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No passport required
Five Cream City destinations with international flair

Photos by  Matt Haas

October 2016

Karl Ratzsch

Got the itch to travel abroad, but lack the time and money? During the summer, Milwaukeeans can scratch that itch at Irish Fest or one of many other international festivals, but once festival season subsides, they may yearn for fresh, foreign and festive experiences. Worry not! Cream City has plenty to offer the would-be traveler.

Karl Ratzsch

Start by exploring Milwaukee’s German roots at the newly renovated Karl Ratzsch restaurant on Mason Street. Chef Thomas Hauck bought the restaurant, which opened in 1904 as Hermann’s Café, in 2016, completed renovations of both the menu and the dining room, and reopened the space in April. When asked about the changes, Hauck says, "For the menu, we looked for old traditional recipes like the bee sting (cake) or sauerbraten that we could make in a classic way. With the dining room, it was about removal and improving the lighting — same Karl, just a new suit and a haircut." The restaurant looks like a classic German beer hall, with Old World wood wainscoting, antique German beer steins and contemporary German music. For those seeking an authentic German meal Hauck recommends starting with the beer cheese or liver dumpling soup. "Then a great wiener schnitzel, sauerbraten and a classic Weihenstephaner beer," he adds. "(Weihenstephaner is) the oldest brewery in the world still in operation." 320 E. Mason St., (414) 276-2720,

Kho-Thi Dance Company

You don’t have to travel to the Caribbean to embrace the region’s energetic atmosphere. Take a drumming or dancing class from Ko-Thi Dance Company, and jump into the rhythm and movement of traditional African and Caribbean music. Founded in 1969 by Ferne Yangyeitie Caulker, who still serves as artistic/executive director, the dance company presents two major concerts each year in the spring and fall. Expect to be dazzled by vibrant colors, melodic chanting to the beats of dozens of drums, and dance moves that will leave you breathless. Visit or call (414) 273-0676 for more information.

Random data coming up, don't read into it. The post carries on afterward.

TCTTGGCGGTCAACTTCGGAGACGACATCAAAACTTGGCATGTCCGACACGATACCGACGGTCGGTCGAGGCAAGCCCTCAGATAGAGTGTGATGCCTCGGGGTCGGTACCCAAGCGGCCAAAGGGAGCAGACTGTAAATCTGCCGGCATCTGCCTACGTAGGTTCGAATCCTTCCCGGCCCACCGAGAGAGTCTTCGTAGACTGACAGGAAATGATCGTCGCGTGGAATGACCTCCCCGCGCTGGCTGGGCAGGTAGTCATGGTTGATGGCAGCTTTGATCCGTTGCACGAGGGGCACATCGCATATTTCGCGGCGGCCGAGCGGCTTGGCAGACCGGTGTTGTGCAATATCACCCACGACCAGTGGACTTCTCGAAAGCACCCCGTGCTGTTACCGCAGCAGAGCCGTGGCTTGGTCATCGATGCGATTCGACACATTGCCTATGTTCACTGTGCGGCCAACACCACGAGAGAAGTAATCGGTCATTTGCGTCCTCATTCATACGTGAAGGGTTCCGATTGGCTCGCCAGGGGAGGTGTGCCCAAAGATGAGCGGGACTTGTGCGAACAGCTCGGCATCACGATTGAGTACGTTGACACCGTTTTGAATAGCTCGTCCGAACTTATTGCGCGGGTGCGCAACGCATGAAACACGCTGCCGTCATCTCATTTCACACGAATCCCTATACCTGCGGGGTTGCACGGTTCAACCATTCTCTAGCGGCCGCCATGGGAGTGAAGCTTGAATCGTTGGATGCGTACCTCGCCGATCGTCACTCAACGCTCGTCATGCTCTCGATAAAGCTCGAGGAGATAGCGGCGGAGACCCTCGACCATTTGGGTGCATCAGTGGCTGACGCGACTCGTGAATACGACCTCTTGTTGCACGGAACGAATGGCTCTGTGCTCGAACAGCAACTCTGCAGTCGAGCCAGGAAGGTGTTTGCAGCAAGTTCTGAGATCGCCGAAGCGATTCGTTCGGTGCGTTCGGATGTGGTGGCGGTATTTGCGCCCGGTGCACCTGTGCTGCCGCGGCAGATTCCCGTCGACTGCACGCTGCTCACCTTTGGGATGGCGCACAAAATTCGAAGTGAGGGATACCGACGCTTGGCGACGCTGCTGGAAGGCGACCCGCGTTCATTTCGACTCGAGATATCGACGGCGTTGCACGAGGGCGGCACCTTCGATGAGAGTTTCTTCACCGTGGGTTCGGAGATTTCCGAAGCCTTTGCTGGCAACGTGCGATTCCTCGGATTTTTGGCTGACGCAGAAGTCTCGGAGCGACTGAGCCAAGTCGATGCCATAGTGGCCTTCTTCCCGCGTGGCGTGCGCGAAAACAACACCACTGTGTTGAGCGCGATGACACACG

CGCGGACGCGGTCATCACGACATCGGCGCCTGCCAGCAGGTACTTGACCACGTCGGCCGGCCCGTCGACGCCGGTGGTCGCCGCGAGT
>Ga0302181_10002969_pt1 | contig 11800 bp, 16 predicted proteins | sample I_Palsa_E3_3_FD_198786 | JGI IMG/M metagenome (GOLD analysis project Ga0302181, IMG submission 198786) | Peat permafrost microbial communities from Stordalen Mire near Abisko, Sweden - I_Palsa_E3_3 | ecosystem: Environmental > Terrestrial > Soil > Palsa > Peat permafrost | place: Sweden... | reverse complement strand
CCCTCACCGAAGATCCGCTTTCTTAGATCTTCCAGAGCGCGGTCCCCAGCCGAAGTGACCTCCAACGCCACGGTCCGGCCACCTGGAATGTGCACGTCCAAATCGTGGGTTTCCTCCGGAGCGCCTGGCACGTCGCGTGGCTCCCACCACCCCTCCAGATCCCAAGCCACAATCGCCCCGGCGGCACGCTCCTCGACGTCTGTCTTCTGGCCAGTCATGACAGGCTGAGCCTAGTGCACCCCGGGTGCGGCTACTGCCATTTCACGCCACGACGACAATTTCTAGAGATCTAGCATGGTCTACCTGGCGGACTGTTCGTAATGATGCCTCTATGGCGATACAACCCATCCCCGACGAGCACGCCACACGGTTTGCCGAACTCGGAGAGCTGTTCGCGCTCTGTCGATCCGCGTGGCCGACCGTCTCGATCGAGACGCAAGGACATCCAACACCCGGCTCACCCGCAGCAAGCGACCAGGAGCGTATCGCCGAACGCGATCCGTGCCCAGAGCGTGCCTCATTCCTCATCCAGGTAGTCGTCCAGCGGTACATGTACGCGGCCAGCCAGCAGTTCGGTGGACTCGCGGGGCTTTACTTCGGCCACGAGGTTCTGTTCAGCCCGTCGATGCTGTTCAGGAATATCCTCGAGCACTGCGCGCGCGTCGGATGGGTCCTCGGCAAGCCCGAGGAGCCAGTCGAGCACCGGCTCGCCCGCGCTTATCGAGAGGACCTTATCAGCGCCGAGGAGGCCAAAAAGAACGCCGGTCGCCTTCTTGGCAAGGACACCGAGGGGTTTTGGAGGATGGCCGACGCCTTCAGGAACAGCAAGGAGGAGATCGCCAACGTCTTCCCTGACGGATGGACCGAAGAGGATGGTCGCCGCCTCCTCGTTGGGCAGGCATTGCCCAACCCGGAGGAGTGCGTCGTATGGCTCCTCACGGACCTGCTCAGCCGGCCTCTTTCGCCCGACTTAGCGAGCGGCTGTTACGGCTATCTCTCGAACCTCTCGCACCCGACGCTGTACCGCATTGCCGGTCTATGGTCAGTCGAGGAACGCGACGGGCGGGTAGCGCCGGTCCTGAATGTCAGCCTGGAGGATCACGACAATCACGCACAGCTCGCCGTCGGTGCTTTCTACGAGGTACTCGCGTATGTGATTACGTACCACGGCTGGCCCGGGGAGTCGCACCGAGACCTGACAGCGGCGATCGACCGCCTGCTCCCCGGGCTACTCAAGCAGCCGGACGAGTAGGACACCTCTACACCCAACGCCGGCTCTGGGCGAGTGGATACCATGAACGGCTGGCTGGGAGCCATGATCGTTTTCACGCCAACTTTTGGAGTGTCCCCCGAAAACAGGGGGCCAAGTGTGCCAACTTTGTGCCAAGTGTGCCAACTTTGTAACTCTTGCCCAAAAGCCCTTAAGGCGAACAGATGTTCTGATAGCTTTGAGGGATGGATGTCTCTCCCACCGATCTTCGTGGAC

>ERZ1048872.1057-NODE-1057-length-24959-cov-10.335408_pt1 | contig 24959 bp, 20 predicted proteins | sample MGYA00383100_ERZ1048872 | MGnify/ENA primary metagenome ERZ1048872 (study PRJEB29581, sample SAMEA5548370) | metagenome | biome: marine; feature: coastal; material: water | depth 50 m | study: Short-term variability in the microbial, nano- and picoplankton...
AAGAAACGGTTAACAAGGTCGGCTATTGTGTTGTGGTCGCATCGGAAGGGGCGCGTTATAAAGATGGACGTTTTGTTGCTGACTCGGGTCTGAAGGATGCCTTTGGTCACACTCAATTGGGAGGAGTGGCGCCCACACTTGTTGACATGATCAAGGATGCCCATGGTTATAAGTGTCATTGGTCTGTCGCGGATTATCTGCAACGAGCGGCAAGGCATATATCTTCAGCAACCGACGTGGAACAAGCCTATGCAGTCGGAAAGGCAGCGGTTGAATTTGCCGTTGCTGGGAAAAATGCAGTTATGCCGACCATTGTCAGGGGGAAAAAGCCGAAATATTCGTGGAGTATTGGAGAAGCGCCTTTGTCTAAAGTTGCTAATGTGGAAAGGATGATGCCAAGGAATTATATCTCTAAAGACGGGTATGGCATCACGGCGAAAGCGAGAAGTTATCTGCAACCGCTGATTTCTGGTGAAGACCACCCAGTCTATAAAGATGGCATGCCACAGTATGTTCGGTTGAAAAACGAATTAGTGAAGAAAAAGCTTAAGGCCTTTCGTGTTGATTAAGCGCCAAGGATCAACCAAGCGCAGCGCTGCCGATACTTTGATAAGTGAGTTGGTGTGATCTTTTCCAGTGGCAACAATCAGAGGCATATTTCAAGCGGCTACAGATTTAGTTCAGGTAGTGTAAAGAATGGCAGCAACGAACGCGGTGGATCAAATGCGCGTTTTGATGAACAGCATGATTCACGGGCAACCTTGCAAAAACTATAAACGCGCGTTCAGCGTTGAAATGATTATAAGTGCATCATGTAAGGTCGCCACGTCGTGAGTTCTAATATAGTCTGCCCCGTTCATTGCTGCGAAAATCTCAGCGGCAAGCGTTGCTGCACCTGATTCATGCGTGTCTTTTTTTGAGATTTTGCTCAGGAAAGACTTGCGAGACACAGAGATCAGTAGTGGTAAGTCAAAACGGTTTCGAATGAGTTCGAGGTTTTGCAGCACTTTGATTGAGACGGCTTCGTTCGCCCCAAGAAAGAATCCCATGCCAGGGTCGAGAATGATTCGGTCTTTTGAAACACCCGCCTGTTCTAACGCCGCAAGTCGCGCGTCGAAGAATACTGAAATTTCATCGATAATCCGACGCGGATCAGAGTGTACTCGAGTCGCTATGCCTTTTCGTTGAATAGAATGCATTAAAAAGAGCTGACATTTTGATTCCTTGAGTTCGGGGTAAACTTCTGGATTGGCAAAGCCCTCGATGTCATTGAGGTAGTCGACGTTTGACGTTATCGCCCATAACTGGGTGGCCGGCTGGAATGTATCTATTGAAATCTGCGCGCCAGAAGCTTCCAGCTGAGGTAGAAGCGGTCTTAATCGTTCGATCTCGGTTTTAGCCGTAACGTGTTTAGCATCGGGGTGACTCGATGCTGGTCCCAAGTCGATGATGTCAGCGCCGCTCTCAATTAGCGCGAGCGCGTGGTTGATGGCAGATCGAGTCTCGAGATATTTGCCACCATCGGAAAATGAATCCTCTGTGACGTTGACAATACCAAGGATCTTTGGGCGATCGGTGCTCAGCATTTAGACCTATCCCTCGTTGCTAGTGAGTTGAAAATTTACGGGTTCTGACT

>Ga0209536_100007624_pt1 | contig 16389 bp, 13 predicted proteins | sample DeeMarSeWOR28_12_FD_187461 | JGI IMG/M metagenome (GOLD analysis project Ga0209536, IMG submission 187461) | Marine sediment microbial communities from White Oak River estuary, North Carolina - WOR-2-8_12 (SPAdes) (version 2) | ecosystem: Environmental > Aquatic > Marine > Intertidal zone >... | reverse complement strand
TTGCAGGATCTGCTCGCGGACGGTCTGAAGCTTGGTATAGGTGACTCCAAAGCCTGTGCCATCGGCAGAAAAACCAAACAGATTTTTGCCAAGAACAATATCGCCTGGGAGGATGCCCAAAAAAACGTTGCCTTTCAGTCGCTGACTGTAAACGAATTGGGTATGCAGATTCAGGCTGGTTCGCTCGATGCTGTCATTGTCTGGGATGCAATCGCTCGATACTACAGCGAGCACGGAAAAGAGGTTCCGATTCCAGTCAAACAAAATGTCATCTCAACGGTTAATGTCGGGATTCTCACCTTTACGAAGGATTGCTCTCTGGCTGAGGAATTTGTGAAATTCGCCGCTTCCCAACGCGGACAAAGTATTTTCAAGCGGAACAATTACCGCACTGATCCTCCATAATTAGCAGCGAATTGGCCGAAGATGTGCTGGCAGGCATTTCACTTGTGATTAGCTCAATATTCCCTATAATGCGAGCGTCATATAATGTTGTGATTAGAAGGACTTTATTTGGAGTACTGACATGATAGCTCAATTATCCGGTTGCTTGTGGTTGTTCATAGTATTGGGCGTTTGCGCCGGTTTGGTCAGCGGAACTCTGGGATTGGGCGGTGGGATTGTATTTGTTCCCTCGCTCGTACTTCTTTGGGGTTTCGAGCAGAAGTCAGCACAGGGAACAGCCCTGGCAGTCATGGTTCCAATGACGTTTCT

Hot Water Wherehouse

Grab a partner and kick up your heels for an Argentinian experience at Hot Water Wherehouse, located on the Kinnickinnic River in the Fifth Ward. The dance club offers two venues — Hot Water in the front and Wherehouse in the back. On Thursday nights from 6 to 9 p.m., visit Hot Water and dance the traditional Argentine tango, and on the first and third Sunday nights of the month, also from 6 to 9 p.m.,

the club invites guests to dance the Argentine tango milonga — a looser, less dramatic version of the traditional tango. A $5 cover fee is required for all dance nights. Need a lesson? Hot Water also hosts tango lessons on Tuesday nights from 6 to 9 p.m.; cost is $17 per person. 818 S. Water St., (414) 383-7593,

Jing’s Chinese Restaurant

Located on the first floor of the Marshall Building in the Historic Third Ward, Jing’s offers a wide variety of Shanghai dishes. For an authentic Shanghai dining experience, ask owner Jing Wang or your server to recommend specialty dishes from the secret menu. At an informal Chinese meal — and at Jing’s — dishes are served when ready; consider ordering a variety of dishes to share. In addition to dinner, Jing’s offers a $9 lunch buffet, Tuesday through Friday, from 11:30 a.m. to 1:15 p.m. 207 E. Buffalo St., #101, (414) 271-7788,

Milwaukee Art Museum and Present Music

Travel back in time to 1920s Germany at the Milwaukee Art Museum. On Oct. 21, MAM will collaborate with Present Music and Quasimondo Milwaukee Physical Theatre for "Angst, Horror & Fun." While guests watch "Nosferatu," a German expressionist horror film, Present Music will perform music by Milwaukeeans Eric Segnitz and John Tanner, and Quasimondo, a performance art troupe, will act out pieces inspired by the music and art. Guests hoping for additional chills can wander through "Haunted Screens: German Cinema in the 1920s," an exhibition featuring drawings, manuscripts and set models from German expressionist cinema. Milwaukee Art Museum, 700 N. Art Museum Drive, (414) 224-3200, m



This story ran in the October 2016 issue of: